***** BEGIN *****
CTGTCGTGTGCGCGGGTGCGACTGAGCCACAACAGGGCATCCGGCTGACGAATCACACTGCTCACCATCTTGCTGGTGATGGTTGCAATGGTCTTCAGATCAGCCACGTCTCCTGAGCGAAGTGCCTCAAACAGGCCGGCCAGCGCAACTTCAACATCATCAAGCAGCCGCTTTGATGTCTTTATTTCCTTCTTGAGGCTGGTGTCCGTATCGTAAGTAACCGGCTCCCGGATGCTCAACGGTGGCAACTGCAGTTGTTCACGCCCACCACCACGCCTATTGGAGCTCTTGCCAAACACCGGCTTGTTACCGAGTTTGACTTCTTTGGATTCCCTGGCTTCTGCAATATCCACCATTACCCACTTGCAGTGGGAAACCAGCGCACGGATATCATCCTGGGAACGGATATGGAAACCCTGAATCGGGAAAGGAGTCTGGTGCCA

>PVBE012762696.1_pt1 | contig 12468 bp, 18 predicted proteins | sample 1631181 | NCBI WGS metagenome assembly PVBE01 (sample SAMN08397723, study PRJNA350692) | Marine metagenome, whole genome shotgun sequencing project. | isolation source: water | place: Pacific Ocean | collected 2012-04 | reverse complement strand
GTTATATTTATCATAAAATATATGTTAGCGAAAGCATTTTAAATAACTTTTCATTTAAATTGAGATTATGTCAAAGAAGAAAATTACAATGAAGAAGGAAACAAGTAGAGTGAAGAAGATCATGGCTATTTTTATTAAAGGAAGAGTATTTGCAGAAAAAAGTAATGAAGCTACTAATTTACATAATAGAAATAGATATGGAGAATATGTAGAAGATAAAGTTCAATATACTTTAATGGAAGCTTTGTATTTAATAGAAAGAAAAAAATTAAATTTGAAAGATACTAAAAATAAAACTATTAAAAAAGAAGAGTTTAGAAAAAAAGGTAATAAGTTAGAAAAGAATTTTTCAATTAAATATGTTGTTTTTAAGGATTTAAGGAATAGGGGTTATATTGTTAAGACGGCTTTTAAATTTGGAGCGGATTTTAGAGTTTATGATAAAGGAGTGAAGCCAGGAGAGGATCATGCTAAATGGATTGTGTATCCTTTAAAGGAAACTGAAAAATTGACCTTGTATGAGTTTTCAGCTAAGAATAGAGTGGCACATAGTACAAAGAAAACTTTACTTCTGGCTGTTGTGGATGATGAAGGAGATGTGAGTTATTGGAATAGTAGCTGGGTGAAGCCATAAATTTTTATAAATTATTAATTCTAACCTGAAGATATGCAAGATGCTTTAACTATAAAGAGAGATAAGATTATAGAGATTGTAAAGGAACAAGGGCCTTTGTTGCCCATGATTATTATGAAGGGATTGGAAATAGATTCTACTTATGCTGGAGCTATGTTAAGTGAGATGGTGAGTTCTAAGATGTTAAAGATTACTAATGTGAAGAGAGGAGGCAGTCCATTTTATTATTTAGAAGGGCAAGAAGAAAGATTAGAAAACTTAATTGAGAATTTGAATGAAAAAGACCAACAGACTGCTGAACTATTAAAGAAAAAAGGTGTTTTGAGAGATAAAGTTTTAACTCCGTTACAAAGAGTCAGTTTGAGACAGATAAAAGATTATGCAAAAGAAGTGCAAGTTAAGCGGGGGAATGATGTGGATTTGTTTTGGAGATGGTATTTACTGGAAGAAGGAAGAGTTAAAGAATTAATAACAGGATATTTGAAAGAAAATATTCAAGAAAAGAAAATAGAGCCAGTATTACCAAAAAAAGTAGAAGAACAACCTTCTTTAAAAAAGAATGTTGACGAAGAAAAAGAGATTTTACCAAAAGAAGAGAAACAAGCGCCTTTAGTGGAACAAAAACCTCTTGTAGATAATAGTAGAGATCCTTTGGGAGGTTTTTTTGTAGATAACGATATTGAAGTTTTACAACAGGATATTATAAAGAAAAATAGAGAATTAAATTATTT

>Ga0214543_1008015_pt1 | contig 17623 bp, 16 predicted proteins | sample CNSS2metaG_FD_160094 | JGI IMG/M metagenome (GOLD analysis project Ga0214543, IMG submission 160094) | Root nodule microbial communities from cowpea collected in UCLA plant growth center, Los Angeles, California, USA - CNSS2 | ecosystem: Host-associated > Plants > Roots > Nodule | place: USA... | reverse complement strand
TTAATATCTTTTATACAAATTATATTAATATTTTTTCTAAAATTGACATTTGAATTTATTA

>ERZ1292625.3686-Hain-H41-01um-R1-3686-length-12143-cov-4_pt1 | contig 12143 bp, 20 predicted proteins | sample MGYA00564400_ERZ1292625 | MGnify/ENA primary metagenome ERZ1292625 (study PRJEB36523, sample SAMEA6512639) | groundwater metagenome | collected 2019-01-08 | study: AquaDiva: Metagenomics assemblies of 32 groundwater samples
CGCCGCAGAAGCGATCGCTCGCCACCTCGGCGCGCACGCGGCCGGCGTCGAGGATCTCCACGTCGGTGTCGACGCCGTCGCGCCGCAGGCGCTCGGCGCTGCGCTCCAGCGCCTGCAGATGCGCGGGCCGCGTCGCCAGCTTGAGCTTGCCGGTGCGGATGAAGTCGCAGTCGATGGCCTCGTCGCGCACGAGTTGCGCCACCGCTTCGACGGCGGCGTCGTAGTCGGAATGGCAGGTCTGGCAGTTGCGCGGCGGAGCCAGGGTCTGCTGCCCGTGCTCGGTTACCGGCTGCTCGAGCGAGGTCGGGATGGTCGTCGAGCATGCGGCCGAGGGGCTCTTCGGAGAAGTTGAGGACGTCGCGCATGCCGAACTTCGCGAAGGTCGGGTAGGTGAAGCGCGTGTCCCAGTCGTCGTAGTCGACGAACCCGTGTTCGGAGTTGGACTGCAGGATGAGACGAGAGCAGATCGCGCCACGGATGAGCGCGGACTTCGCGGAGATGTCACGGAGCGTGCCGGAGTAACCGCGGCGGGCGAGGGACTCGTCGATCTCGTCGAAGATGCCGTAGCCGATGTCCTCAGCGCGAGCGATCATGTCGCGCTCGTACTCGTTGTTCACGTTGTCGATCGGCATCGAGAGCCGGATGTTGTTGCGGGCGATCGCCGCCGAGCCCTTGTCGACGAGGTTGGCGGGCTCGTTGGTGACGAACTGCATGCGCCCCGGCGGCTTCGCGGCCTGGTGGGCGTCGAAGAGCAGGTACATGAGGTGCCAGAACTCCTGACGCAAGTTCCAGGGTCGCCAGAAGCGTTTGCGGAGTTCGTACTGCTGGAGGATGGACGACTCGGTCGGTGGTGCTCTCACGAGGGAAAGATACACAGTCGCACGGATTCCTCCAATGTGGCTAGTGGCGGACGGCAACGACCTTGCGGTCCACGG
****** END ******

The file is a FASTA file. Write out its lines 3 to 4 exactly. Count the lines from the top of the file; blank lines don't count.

GTTATATTTATCATAAAATATATGTTAGCGAAAGCATTTTAAATAACTTTTCATTTAAATTGAGATTATGTCAAAGAAGAAAATTACAATGAAGAAGGAAACAAGTAGAGTGAAGAAGATCATGGCTATTTTTATTAAAGGAAGAGTATTTGCAGAAAAAAGTAATGAAGCTACTAATTTACATAATAGAAATAGATATGGAGAATATGTAGAAGATAAAGTTCAATATACTTTAATGGAAGCTTTGTATTTAATAGAAAGAAAAAAATTAAATTTGAAAGATACTAAAAATAAAACTATTAAAAAAGAAGAGTTTAGAAAAAAAGGTAATAAGTTAGAAAAGAATTTTTCAATTAAATATGTTGTTTTTAAGGATTTAAGGAATAGGGGTTATATTGTTAAGACGGCTTTTAAATTTGGAGCGGATTTTAGAGTTTATGATAAAGGAGTGAAGCCAGGAGAGGATCATGCTAAATGGATTGTGTATCCTTTAAAGGAAACTGAAAAATTGACCTTGTATGAGTTTTCAGCTAAGAATAGAGTGGCACATAGTACAAAGAAAACTTTACTTCTGGCTGTTGTGGATGATGAAGGAGATGTGAGTTATTGGAATAGTAGCTGGGTGAAGCCATAAATTTTTATAAATTATTAATTCTAACCTGAAGATATGCAAGATGCTTTAACTATAAAGAGAGATAAGATTATAGAGATTGTAAAGGAACAAGGGCCTTTGTTGCCCATGATTATTATGAAGGGATTGGAAATAGATTCTACTTATGCTGGAGCTATGTTAAGTGAGATGGTGAGTTCTAAGATGTTAAAGATTACTAATGTGAAGAGAGGAGGCAGTCCATTTTATTATTTAGAAGGGCAAGAAGAAAGATTAGAAAACTTAATTGAGAATTTGAATGAAAAAGACCAACAGACTGCTGAACTATTAAAGAAAAAAGGTGTTTTGAGAGATAAAGTTTTAACTCCGTTACAAAGAGTCAGTTTGAGACAGATAAAAGATTATGCAAAAGAAGTGCAAGTTAAGCGGGGGAATGATGTGGATTTGTTTTGGAGATGGTATTTACTGGAAGAAGGAAGAGTTAAAGAATTAATAACAGGATATTTGAAAGAAAATATTCAAGAAAAGAAAATAGAGCCAGTATTACCAAAAAAAGTAGAAGAACAACCTTCTTTAAAAAAGAATGTTGACGAAGAAAAAGAGATTTTACCAAAAGAAGAGAAACAAGCGCCTTTAGTGGAACAAAAACCTCTTGTAGATAATAGTAGAGATCCTTTGGGAGGTTTTTTTGTAGATAACGATATTGAAGTTTTACAACAGGATATTATAAAGAAAAATAGAGAATTAAATTATTT

>Ga0214543_1008015_pt1 | contig 17623 bp, 16 predicted proteins | sample CNSS2metaG_FD_160094 | JGI IMG/M metagenome (GOLD analysis project Ga0214543, IMG submission 160094) | Root nodule microbial communities from cowpea collected in UCLA plant growth center, Los Angeles, California, USA - CNSS2 | ecosystem: Host-associated > Plants > Roots > Nodule | place: USA... | reverse complement strand